Rage Review: Presentation and passion don't always make the grade.
You'd think a game named Rage would elicit a more passionate response. Doom III, id Software's last in-house game, sure did. With its infamous flashlight and ?monster closets,? it seemed to put gamers on either side of the love or hate line. Not nearly as divisive, Rage is the most ?meh?-inducing title id has ever produced.
An apocalyptic shooter with decidedly old-school priorities, Rage favors graphics and gunplay over narrative and character development. There are quick saves, multiple discs to swap or install, and a focus on single-player with limited online offerings. All this was the norm in the heyday of the boys who brought us Doom and Quake. Once again the team has set a graphical high watermark, this time on consoles, but now they're lagging behind in story telling and gameplay innovation.
Right from the get go, Rage hits you over the head with how pretty it is. The game has massive textures and an epic draw distance. The id Tech 5 engine has made Rage gorgeous, and why not? id has had plenty of time to work on it; it has been seven years since Doom III, after all.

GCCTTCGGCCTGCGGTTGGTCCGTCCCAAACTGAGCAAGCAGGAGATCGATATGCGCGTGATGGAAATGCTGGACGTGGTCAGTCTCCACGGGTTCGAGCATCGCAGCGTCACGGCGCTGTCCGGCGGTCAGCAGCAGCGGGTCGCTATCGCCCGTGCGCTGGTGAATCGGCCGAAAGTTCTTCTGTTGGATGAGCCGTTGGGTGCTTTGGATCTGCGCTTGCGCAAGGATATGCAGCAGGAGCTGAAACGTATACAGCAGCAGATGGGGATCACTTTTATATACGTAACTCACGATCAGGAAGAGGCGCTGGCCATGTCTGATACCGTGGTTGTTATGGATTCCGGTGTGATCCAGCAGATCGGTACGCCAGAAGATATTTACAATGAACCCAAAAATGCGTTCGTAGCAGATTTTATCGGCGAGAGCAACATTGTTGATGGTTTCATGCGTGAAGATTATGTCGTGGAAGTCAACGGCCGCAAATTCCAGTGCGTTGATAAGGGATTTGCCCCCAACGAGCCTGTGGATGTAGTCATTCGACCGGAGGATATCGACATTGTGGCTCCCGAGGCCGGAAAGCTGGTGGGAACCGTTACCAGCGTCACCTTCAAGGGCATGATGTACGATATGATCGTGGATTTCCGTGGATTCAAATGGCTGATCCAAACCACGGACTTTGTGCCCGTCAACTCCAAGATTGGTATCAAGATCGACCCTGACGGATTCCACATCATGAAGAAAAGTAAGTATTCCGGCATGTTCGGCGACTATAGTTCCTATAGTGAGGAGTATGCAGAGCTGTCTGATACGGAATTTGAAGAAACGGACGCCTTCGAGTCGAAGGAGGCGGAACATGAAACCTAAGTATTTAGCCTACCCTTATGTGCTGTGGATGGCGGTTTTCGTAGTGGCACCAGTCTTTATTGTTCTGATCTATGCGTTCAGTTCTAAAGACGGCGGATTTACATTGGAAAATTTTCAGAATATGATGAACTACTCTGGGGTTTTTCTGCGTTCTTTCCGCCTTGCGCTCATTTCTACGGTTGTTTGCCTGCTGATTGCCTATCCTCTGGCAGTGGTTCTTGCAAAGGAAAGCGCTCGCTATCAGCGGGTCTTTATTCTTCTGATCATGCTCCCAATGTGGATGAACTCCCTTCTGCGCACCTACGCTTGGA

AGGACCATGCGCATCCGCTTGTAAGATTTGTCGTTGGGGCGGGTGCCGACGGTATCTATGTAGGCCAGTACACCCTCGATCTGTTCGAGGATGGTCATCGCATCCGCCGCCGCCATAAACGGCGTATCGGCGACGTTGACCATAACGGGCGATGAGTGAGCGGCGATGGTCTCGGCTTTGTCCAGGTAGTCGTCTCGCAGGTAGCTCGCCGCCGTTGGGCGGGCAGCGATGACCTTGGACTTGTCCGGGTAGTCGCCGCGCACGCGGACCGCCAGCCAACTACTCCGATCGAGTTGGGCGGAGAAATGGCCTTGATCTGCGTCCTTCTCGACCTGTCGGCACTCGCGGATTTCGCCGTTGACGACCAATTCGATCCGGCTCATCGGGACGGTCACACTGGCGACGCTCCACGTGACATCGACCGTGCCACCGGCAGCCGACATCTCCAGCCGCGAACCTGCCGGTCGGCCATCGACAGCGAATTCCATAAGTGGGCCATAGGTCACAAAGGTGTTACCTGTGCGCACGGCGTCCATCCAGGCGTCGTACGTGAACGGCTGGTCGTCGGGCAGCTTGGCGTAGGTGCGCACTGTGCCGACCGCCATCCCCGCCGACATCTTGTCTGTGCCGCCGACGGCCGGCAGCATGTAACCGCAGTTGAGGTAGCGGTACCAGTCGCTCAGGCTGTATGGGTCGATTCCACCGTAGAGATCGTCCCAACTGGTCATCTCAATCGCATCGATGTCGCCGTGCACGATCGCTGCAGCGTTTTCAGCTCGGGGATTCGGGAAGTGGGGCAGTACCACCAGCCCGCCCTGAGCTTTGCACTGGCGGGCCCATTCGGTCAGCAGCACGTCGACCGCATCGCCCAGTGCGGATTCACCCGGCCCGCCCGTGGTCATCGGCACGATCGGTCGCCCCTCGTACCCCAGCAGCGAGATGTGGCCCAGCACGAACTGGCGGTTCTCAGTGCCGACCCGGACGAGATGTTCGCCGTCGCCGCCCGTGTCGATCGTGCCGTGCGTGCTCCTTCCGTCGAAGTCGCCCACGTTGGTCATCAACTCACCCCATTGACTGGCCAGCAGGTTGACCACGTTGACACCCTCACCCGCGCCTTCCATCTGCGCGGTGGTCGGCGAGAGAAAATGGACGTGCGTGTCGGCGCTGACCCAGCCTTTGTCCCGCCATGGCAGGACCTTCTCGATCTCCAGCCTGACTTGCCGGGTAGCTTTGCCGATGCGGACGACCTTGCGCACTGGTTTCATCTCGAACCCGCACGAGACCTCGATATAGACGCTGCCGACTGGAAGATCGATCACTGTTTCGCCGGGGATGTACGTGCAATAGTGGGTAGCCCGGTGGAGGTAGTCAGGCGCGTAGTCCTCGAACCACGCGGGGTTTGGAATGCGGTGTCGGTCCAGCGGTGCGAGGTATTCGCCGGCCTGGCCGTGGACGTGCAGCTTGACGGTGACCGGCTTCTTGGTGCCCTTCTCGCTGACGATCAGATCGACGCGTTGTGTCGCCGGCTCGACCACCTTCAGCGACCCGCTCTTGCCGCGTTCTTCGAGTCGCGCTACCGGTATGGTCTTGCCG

All this beauty comes at a price, however. Rage is three discs on Xbox 360, and unless you're trying to get through Moby Dick
during the load screens, you really ought to install it. Each disc is it about seven gigs, but you can install them one at a time if you're short on space.
Rage loses no points from me for multiple discs and a recommended install. What id managed to squeeze out of six-year-old Xbox hardware must have Bill Gates clicking his heels. Microsoft should be slapping screenshots on buses across town; it might just be the best looking game on the system. The PlayStation 3 version looks great too, though it's anti-aliasing isn't as sharp. There are a few jagged lines that mar presentation that's otherwise on par with exclusive series like Uncharted and Killzone.